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I have been practicing law in the area of litigation for over 36 years and the Founder of the Moster Craft Law Firm which has eight offices across Texas.  In this second installment of my series on how to avoid losing a lawsuit, the focus will be on what I call “silo thinkers” – to be defined. This is another subjective factor unknown to most clients which may determine whether your case is successful, let alone sees the light of day.

Let’s start with my second unorthodox definition.

“Silo Thinker” – A subcategory of lawyers who display the inability to perceive the complexity and interconnectivity of legal issues and multiple areas of law.

That sound a bit complicated, so I will simplify.  First visualize an old-fashioned silo in an agricultural area like Lubbock, Texas where I opened my first office of the Moster Law Firm in 2010.  It is a tall cylindrical and vertical structure used to store food products including grain. Here, emphasis on the word old-fashioned and vertical as that is also a metaphor for limited and deficient legal thinking and analysis.

In the same manner that doctors are trained in discrete areas of practice, for example, neurology, oncology, and cardiology – so are lawyers.  A doctor is only as effective as the extent of his or her knowledge.  Critically, a poorly trained doctor will often miss critical signs which pinpoint the source of the medical crisis and its treatment.  The consequences of such deficiency could be fatal to the patient.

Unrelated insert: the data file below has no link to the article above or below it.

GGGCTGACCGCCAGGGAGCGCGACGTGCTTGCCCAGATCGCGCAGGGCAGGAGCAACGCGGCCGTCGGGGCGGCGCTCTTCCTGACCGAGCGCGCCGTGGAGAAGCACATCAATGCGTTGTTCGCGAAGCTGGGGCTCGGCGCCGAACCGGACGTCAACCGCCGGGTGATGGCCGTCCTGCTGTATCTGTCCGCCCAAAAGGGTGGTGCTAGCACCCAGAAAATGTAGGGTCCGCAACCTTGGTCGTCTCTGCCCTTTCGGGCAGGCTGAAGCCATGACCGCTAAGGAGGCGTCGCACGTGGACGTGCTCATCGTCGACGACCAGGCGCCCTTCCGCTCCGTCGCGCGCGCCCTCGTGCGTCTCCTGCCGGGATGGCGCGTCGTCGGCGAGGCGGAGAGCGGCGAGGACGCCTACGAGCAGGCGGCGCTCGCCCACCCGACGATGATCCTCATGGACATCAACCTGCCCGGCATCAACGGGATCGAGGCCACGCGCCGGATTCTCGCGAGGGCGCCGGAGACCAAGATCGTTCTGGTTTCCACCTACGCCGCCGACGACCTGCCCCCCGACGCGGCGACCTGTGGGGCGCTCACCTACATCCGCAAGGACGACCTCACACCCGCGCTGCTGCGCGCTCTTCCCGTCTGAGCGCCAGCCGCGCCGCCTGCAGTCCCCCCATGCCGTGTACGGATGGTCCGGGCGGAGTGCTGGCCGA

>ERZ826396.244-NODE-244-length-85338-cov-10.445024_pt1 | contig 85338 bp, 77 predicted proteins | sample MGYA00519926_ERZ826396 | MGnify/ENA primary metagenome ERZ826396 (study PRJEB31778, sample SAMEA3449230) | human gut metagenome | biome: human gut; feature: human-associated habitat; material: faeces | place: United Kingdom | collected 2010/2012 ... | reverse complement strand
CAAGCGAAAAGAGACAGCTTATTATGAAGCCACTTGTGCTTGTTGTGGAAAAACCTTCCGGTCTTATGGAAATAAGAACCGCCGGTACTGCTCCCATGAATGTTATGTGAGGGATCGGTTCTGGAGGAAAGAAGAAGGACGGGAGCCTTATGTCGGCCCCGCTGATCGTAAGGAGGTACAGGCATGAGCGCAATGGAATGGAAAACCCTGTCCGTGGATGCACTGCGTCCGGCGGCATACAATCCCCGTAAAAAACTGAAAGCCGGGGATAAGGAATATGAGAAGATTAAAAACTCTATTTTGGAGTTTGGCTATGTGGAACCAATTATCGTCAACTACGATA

Unfortunately, I experienced such “silo thinking” and limited capabilities about 4 years ago in Lubbock when I presented to a local cardiologist with irregularities in my EKG, fever, and persistent cough.  This – BTW – was before Covid.  The cardiologist was well respected and offered up the usual tests.  He failed to diagnose the problem as being endocarditis which is an often fatal heart infection and instead attributed the malady to a malfunctioning mitral heart valve which “might” malfunction in the future.  His note to the file was that he would “see me in a year”.

If he was referring to the local graveyard, the observation was accurate.  In fact, I had just a few days to live at age 64 with a three-year-old daughter and wife in tow.  This guy screwed up big time because he could not see the interconnection between straight cardiac observations and infectious disease.  He lacked the training to make basic deductions.  The guy was either clueless or just plain stupid.

He almost killed me. But for the recommendation of my wonderful family doctor and friends, I would not have boarded the next day a plane for Cleveland, Ohio where I was immediately admitted to one of the best cardiac hospitals in the world – the Cleveland Clinic.  Within one hour they admitted me, determined that the issue was endocarditis and a failing mitral valve and the specific bacteria involved in the infection.  An IV was administered with a specifically tailored antibiotic which still took days to work.  Within a week, I had the mitral valve replaced after they cracked open my chest.  I am alive now to tell the tale.